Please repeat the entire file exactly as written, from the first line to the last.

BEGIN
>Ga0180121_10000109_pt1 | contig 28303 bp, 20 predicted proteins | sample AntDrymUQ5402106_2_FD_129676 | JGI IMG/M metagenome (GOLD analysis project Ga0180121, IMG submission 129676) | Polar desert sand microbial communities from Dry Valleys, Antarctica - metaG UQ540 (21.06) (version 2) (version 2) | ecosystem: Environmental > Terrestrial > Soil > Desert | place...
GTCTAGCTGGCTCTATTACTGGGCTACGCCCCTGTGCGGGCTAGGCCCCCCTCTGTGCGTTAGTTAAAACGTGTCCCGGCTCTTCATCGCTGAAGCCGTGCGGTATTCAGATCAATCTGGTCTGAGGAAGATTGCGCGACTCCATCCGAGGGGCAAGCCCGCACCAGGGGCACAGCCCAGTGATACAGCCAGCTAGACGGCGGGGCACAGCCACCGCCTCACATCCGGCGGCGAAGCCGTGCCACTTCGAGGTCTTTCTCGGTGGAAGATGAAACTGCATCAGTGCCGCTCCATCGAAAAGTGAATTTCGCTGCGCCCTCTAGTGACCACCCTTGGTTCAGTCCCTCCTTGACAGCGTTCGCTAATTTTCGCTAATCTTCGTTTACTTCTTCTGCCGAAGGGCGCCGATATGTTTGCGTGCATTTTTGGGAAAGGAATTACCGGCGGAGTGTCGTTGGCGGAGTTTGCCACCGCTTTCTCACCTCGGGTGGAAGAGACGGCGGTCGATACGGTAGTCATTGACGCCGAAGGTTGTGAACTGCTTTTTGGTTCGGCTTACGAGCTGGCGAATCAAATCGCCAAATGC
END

>Ga0180121_10000109_pt1 | contig 28303 bp, 20 predicted proteins | sample AntDrymUQ5402106_2_FD_129676 | JGI IMG/M metagenome (GOLD analysis project Ga0180121, IMG submission 129676) | Polar desert sand microbial communities from Dry Valleys, Antarctica - metaG UQ540 (21.06) (version 2) (version 2) | ecosystem: Environmental > Terrestrial > Soil > Desert | place...
GTCTAGCTGGCTCTATTACTGGGCTACGCCCCTGTGCGGGCTAGGCCCCCCTCTGTGCGTTAGTTAAAACGTGTCCCGGCTCTTCATCGCTGAAGCCGTGCGGTATTCAGATCAATCTGGTCTGAGGAAGATTGCGCGACTCCATCCGAGGGGCAAGCCCGCACCAGGGGCACAGCCCAGTGATACAGCCAGCTAGACGGCGGGGCACAGCCACCGCCTCACATCCGGCGGCGAAGCCGTGCCACTTCGAGGTCTTTCTCGGTGGAAGATGAAACTGCATCAGTGCCGCTCCATCGAAAAGTGAATTTCGCTGCGCCCTCTAGTGACCACCCTTGGTTCAGTCCCTCCTTGACAGCGTTCGCTAATTTTCGCTAATCTTCGTTTACTTCTTCTGCCGAAGGGCGCCGATATGTTTGCGTGCATTTTTGGGAAAGGAATTACCGGCGGAGTGTCGTTGGCGGAGTTTGCCACCGCTTTCTCACCTCGGGTGGAAGAGACGGCGGTCGATACGGTAGTCATTGACGCCGAAGGTTGTGAACTGCTTTTTGGTTCGGCTTACGAGCTGGCGAATCAAATCGCCAAATGC